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Budget 2007 Home Page Half Year Economic & Fiscal Update 2007

Revenue and Expenses

This section discusses the trends in the three main OBEGAL components: core Crown revenue, core Crown expenses and SOEs’/CEs’ OBEGAL. The trend in total Crown is primarily driven by the core Crown segment activity so is the focus of this section.

Table 2.4 – Revenue and expenses comparison with Budget Update
  Year ended 30 June
% of GDP 2007 Actual 2008 Forecast 2009 Forecast 2010 Forecast 2011 Forecast 2012 Forecast
Total revenue            
Half Year Update 44.6 44.7 43.5 43.4 43.7 43.6
Budget Update   44.4 44.4 44.5 44.3  
Total expenses            
Half Year Update 41.4 41.0 41.2 41.3 41.8 41.8
Budget Update   41.5 42.2 42.6 42.5  
Core Crown revenue            
Half Year Update 34.9 35.0 34.0 33.8 34.2 34.3
Budget Update   34.3 34.1 34.1 34.1  
Core Crown expenses            
Half Year Update 32.4 32.1 32.4 32.4 32.8 33.0
Budget Update   32.4 32.8 33.0 33.1  
SOE revenue            
Half Year Update 7.1 7.1 7.1 7.2 7.1 7.1
Budget Update   7.5 7.6 7.5 7.2  
SOE expenses            
Half Year Update 6.6 6.7 6.6 6.7 6.6 6.5
Budget Update   6.9 6.9 6.9 6.7  
Crown entities' revenue            
Half Year Update 15.7 15.4 14.7 14.2 13.8 13.3
Budget Update   15.9 15.6 15.2 14.6  
Crown entities' expenses            
Half Year Update 15.4 15.1 14.5 14.1 13.7 13.2
Budget Update   15.5 15.3 14.9 14.4  

Source: The Treasury

Total revenue to GDP is forecast to fall over the forecast period from 44.7% in 2007/08 to 43.6% by 2011/12. Total expenses to GDP are forecast to increase from 41% to 41.8% over the same period.

The trend in total revenue and expenses over the forecast horizon is largely driven by activity in the core Crown segment of reported Government activity. The following section discusses the core Crown activity in more detail.

Core Crown – Revenue

Table 2.5 – Core Crown revenue
  Year ended 30 June
  2007 Actual 2008 Forecast 2009 Forecast 2010 Forecast 2011 Forecast 2012 Forecast
$ billion            
Tax revenue and revenue reduction contingency 53.4 57.2 57.7 59.6 62.5 65.5
Investment revenue 2.6 3.0 3.5 3.5 3.7 4.0
Other core Crown revenue 2.2 2.2 2.3 2.7 3.3 3.2
Total core Crown revenue 58.2 62.4 63.5 65.8 69.5 72.7
% of GDP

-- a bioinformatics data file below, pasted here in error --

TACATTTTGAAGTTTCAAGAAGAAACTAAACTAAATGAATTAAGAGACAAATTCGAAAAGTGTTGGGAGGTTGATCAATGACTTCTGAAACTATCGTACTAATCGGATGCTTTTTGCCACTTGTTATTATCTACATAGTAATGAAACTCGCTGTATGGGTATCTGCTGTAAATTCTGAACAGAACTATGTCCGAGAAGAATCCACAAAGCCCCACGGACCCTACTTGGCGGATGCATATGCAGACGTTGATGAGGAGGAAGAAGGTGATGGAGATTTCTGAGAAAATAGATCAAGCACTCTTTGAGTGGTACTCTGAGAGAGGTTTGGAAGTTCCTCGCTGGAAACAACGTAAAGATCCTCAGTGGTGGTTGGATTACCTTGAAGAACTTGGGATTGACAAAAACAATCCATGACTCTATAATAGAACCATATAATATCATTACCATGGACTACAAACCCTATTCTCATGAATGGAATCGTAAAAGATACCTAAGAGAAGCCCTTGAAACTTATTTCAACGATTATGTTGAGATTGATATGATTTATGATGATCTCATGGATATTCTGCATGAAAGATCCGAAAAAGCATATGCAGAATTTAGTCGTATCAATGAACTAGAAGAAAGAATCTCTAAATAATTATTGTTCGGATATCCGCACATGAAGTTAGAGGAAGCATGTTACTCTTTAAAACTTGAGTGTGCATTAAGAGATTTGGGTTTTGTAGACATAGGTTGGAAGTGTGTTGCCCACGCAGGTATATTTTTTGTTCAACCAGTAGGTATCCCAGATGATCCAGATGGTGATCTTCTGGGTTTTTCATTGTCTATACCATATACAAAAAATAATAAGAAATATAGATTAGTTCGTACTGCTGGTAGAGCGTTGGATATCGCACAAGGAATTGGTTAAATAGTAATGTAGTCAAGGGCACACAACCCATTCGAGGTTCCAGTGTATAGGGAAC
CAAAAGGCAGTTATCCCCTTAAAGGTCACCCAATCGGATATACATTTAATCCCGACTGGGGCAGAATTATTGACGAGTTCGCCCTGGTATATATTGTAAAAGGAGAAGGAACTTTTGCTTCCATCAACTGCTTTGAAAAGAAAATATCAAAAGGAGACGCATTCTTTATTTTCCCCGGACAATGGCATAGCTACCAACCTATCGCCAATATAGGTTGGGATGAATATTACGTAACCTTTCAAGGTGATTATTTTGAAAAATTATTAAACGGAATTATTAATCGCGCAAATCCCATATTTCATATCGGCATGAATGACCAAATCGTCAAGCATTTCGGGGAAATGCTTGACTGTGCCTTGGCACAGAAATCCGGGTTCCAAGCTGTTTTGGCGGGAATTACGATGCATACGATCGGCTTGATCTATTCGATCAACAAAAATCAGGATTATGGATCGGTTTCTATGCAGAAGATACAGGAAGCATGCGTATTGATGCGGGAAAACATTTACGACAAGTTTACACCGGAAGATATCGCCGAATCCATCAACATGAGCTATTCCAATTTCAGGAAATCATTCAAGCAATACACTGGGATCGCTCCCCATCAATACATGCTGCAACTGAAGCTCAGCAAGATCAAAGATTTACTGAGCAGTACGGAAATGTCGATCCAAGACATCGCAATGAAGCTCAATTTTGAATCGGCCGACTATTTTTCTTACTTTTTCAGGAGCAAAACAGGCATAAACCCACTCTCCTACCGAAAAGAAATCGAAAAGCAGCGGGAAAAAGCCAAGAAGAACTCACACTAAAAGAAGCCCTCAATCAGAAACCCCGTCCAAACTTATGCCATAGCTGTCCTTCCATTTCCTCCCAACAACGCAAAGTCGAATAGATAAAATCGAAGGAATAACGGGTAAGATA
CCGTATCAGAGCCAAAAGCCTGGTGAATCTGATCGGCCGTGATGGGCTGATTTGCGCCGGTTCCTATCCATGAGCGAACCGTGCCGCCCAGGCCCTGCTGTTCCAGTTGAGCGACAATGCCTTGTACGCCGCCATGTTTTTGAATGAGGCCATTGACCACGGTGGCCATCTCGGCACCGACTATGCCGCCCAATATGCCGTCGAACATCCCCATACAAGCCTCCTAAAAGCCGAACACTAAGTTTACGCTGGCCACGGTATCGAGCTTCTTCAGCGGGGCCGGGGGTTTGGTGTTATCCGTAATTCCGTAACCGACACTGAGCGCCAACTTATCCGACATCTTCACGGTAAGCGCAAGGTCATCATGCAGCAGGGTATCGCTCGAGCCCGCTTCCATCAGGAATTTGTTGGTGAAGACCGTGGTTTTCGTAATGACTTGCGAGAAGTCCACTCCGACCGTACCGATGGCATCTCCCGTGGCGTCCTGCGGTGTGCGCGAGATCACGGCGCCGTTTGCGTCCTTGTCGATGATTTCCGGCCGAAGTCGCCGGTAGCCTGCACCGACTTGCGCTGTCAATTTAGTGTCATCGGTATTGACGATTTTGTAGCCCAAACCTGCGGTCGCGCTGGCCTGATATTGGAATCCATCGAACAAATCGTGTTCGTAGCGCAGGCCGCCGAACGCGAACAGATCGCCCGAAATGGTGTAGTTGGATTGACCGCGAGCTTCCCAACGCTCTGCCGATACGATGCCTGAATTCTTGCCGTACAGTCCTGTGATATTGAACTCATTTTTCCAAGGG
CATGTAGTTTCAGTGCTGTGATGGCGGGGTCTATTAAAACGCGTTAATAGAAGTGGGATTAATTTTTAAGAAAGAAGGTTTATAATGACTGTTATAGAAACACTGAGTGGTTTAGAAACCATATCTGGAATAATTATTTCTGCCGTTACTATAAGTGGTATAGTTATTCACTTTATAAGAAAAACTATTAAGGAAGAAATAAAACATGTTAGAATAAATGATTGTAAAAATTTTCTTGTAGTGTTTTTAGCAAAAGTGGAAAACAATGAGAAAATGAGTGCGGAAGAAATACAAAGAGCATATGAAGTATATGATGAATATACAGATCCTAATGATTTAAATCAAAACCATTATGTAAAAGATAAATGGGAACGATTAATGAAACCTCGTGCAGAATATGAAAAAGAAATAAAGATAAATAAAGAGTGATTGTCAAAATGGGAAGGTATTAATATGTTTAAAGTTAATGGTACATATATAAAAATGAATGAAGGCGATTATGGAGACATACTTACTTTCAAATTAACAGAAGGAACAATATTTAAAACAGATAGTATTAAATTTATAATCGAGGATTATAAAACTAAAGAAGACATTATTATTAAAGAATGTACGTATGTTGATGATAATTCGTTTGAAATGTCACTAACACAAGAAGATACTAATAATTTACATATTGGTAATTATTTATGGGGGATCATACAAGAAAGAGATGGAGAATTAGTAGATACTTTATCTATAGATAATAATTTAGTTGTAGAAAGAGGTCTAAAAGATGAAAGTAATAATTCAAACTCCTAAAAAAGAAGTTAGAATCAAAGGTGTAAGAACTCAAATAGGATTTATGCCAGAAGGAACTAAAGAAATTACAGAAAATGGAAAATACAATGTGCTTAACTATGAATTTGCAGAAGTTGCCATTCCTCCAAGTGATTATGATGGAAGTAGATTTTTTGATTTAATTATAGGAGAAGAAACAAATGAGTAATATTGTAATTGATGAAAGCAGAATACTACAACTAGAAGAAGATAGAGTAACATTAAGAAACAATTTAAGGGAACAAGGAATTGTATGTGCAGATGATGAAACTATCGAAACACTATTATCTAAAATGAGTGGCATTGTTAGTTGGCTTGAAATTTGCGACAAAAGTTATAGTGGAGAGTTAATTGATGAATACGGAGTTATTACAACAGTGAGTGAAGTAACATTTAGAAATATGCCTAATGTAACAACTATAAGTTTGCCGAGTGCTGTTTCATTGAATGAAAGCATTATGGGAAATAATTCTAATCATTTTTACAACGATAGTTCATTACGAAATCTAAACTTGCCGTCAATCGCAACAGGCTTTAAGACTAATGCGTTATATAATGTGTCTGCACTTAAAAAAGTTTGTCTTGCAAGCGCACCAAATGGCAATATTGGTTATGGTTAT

Tax revenue and revenue reduction contingency 32.0 32.1 30.9 30.6 30.8 30.8
Investment revenue 1.6 1.7 1.9 1.8 1.8 1.9
Other core Crown revenue 1.3 1.2 1.2 1.4 1.6 1.5
Total core Crown revenue 34.9 35.0 34.0 33.8 34.2 34.3

Source: The Treasury

Tax Revenue and Revenue Reduction Contingency

There are a number of factors that are influencing the trend in tax revenue over the forecast period. In summary the main drivers are:

  • growth in the economy
  • tax initiatives
  • the revenue reduction contingency, and
  • accounting disclosure changes.

Economic growth

Tax revenue is expected to grow by around 7% to the end of this year, which is broadly consistent with forecast growth in nominal GDP for the same period. In nominal terms, tax revenue is forecast to grow by about $4 billion. The three largest components of this growth are:

  • source deductions ($1.5 billion), coming from growth in underlying salaries and wages of about 6%
  • corporate taxes ($0.8 billion), owing to forecast growth in profits, and
  • other persons tax ($0.6 billion), with much of this a result of the 50% increase in the 2008 dairy payout.

From 2009 onwards, the composition of forecast growth changes slightly. In particular tax types:

  • Source deductions are still the main driver of tax growth. With aggregate salaries and wages forecast to grow at around 5% per annum, source deductions continue to grow by about $1.5 billion each year, with fiscal drag contributing $250 million to $300 million of this.
  • Corporate tax continues to grow, but only by about $300 million each year, excluding the effects of the Business Tax Reform announced in the Budget Update.
  • Other persons tax growth also slows, adding about $200 million each year.
  • GST makes a more prominent contribution in these later years, adding $300 million to $600 million each year.

Tax revenue forecasts have also incorporated some second round effects from the revenue reduction contingency. They assume that such a revenue reduction would increase disposable income and also spur some additional employment and wage growth. This would generate some extra PAYE and GST, as well as providing a small boost to some of the other income taxes. This additional revenue from second round effects is estimated to be as much as $500 million by 2011/12.

Tax revenue initiatives

The Business Tax Reform has a significant effect in 2008/09 and beyond, reducing tax revenue by nearly $1 billion each year. Without the business tax package, core Crown tax revenue would have a much flatter profile, hovering around 32% of GDP.

Revenue reduction contingency

The fiscal forecasts include a revenue reduction contingency of $1.5 billion effective from 1 April 2009 and rising to $1.7 billion by the end of the forecast period. As signalled in the 2008 Budget Policy Statement (BPS), the contingency reflects possible reduction to personal income tax.

Accounting disclosure changes

There has been a change in the disclosure of bad debt write-offs of tax receivables. Tax write-offs are now shown as an expense rather than netted off against revenue. The change in the write-off treatment has resulted in a $450 million per annum increase in revenue and a corresponding increase in expenses. The main tax types affected are other persons, corporate tax and GST.

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